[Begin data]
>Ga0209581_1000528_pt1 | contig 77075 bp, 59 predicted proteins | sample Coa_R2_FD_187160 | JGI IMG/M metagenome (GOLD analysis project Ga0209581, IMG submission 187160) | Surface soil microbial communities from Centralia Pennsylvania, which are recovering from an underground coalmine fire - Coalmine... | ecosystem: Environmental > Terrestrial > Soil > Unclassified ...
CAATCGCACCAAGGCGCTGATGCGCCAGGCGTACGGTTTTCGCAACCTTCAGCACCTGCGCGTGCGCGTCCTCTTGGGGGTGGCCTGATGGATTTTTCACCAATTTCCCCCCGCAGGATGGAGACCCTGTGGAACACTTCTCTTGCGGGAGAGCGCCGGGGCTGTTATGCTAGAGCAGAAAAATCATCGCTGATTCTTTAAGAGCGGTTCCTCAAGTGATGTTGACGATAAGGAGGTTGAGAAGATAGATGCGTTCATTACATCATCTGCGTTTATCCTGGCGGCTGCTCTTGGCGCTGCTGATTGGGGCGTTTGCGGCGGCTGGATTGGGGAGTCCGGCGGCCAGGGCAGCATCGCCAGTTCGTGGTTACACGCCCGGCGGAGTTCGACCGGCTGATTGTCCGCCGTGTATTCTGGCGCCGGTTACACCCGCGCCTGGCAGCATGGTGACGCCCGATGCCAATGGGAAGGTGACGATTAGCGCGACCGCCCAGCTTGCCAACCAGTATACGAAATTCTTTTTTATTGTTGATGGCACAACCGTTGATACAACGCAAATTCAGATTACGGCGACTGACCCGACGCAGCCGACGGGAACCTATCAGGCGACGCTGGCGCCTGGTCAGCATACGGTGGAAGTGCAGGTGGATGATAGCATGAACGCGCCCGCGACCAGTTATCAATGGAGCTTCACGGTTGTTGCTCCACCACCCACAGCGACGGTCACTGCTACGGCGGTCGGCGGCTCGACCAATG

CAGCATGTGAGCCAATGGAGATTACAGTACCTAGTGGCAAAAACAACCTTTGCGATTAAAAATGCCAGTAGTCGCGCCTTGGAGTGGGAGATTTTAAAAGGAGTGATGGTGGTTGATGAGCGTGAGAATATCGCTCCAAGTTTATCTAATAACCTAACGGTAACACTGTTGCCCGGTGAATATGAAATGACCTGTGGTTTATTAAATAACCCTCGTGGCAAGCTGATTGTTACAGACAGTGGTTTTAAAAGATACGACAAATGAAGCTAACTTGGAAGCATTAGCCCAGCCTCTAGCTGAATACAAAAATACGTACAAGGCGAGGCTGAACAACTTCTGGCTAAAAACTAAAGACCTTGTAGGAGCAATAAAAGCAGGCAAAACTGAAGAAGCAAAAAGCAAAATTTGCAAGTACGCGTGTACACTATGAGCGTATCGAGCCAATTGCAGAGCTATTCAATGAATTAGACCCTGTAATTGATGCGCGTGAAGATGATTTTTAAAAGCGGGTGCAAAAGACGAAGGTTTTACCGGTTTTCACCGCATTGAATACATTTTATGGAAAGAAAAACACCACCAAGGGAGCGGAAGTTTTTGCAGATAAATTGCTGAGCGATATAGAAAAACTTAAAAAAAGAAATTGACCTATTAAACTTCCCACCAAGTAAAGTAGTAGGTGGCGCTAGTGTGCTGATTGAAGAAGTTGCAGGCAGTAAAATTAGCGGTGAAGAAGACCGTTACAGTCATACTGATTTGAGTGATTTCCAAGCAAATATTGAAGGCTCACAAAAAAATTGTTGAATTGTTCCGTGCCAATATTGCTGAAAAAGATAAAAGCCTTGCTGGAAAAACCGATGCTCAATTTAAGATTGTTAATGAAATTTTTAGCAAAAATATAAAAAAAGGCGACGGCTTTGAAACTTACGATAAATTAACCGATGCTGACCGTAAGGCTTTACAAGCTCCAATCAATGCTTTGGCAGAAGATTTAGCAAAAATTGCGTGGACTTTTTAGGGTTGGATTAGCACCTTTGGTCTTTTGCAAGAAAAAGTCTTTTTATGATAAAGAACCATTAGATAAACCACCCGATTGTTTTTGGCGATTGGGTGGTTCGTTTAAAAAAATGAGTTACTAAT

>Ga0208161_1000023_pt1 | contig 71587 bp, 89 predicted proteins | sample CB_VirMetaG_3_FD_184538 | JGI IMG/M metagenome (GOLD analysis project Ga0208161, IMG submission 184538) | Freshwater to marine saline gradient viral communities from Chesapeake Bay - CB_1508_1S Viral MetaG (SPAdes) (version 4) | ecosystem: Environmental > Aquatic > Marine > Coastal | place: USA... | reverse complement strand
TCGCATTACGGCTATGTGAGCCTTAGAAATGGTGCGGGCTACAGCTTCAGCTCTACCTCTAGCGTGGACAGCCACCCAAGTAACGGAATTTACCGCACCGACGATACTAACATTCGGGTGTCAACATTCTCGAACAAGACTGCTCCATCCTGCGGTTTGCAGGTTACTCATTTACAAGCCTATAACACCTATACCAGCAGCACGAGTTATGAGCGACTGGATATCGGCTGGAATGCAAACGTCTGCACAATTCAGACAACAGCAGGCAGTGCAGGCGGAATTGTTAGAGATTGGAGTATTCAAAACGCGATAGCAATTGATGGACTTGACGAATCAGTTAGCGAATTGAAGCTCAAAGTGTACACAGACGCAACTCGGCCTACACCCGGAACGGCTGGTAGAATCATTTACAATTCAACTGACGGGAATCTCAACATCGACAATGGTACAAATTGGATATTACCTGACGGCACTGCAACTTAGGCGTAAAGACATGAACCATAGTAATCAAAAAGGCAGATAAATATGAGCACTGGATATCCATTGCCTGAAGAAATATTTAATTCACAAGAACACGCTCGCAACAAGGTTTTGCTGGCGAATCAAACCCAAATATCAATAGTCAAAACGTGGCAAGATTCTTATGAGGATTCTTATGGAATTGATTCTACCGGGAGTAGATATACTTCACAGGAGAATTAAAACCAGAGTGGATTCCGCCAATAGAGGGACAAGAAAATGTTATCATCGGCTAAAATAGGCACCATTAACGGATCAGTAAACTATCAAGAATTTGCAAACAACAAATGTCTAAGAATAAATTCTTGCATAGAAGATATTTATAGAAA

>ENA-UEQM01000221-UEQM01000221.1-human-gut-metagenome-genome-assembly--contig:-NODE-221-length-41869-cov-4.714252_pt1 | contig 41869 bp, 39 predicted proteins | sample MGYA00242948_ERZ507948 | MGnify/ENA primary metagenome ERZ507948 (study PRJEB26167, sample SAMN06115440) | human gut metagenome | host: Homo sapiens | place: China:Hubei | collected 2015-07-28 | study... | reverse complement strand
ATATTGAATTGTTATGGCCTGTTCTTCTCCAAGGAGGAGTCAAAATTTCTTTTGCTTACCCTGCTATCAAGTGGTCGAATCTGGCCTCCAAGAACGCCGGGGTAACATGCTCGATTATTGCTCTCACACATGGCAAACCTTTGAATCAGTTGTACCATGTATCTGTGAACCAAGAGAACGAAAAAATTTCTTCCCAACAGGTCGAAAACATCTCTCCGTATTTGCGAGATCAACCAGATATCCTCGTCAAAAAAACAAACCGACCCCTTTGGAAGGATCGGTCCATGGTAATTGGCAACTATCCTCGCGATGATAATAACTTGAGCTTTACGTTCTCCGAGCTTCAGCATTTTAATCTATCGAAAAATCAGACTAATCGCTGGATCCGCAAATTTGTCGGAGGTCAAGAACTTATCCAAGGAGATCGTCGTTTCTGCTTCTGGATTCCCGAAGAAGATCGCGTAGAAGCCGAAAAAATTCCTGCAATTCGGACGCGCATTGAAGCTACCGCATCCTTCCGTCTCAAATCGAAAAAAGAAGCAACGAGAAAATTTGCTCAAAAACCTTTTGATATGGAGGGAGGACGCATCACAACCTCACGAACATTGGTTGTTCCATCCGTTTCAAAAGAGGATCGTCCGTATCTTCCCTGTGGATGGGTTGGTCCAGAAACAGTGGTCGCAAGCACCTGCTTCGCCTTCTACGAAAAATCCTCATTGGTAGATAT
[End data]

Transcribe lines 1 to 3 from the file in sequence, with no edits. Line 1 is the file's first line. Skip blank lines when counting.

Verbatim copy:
>Ga0209581_1000528_pt1 | contig 77075 bp, 59 predicted proteins | sample Coa_R2_FD_187160 | JGI IMG/M metagenome (GOLD analysis project Ga0209581, IMG submission 187160) | Surface soil microbial communities from Centralia Pennsylvania, which are recovering from an underground coalmine fire - Coalmine... | ecosystem: Environmental > Terrestrial > Soil > Unclassified ...
CAATCGCACCAAGGCGCTGATGCGCCAGGCGTACGGTTTTCGCAACCTTCAGCACCTGCGCGTGCGCGTCCTCTTGGGGGTGGCCTGATGGATTTTTCACCAATTTCCCCCCGCAGGATGGAGACCCTGTGGAACACTTCTCTTGCGGGAGAGCGCCGGGGCTGTTATGCTAGAGCAGAAAAATCATCGCTGATTCTTTAAGAGCGGTTCCTCAAGTGATGTTGACGATAAGGAGGTTGAGAAGATAGATGCGTTCATTACATCATCTGCGTTTATCCTGGCGGCTGCTCTTGGCGCTGCTGATTGGGGCGTTTGCGGCGGCTGGATTGGGGAGTCCGGCGGCCAGGGCAGCATCGCCAGTTCGTGGTTACACGCCCGGCGGAGTTCGACCGGCTGATTGTCCGCCGTGTATTCTGGCGCCGGTTACACCCGCGCCTGGCAGCATGGTGACGCCCGATGCCAATGGGAAGGTGACGATTAGCGCGACCGCCCAGCTTGCCAACCAGTATACGAAATTCTTTTTTATTGTTGATGGCACAACCGTTGATACAACGCAAATTCAGATTACGGCGACTGACCCGACGCAGCCGACGGGAACCTATCAGGCGACGCTGGCGCCTGGTCAGCATACGGTGGAAGTGCAGGTGGATGATAGCATGAACGCGCCCGCGACCAGTTATCAATGGAGCTTCACGGTTGTTGCTCCACCACCCACAGCGACGGTCACTGCTACGGCGGTCGGCGGCTCGACCAATG

CAGCATGTGAGCCAATGGAGATTACAGTACCTAGTGGCAAAAACAACCTTTGCGATTAAAAATGCCAGTAGTCGCGCCTTGGAGTGGGAGATTTTAAAAGGAGTGATGGTGGTTGATGAGCGTGAGAATATCGCTCCAAGTTTATCTAATAACCTAACGGTAACACTGTTGCCCGGTGAATATGAAATGACCTGTGGTTTATTAAATAACCCTCGTGGCAAGCTGATTGTTACAGACAGTGGTTTTAAAAGATACGACAAATGAAGCTAACTTGGAAGCATTAGCCCAGCCTCTAGCTGAATACAAAAATACGTACAAGGCGAGGCTGAACAACTTCTGGCTAAAAACTAAAGACCTTGTAGGAGCAATAAAAGCAGGCAAAACTGAAGAAGCAAAAAGCAAAATTTGCAAGTACGCGTGTACACTATGAGCGTATCGAGCCAATTGCAGAGCTATTCAATGAATTAGACCCTGTAATTGATGCGCGTGAAGATGATTTTTAAAAGCGGGTGCAAAAGACGAAGGTTTTACCGGTTTTCACCGCATTGAATACATTTTATGGAAAGAAAAACACCACCAAGGGAGCGGAAGTTTTTGCAGATAAATTGCTGAGCGATATAGAAAAACTTAAAAAAAGAAATTGACCTATTAAACTTCCCACCAAGTAAAGTAGTAGGTGGCGCTAGTGTGCTGATTGAAGAAGTTGCAGGCAGTAAAATTAGCGGTGAAGAAGACCGTTACAGTCATACTGATTTGAGTGATTTCCAAGCAAATATTGAAGGCTCACAAAAAAATTGTTGAATTGTTCCGTGCCAATATTGCTGAAAAAGATAAAAGCCTTGCTGGAAAAACCGATGCTCAATTTAAGATTGTTAATGAAATTTTTAGCAAAAATATAAAAAAAGGCGACGGCTTTGAAACTTACGATAAATTAACCGATGCTGACCGTAAGGCTTTACAAGCTCCAATCAATGCTTTGGCAGAAGATTTAGCAAAAATTGCGTGGACTTTTTAGGGTTGGATTAGCACCTTTGGTCTTTTGCAAGAAAAAGTCTTTTTATGATAAAGAACCATTAGATAAACCACCCGATTGTTTTTGGCGATTGGGTGGTTCGTTTAAAAAAATGAGTTACTAAT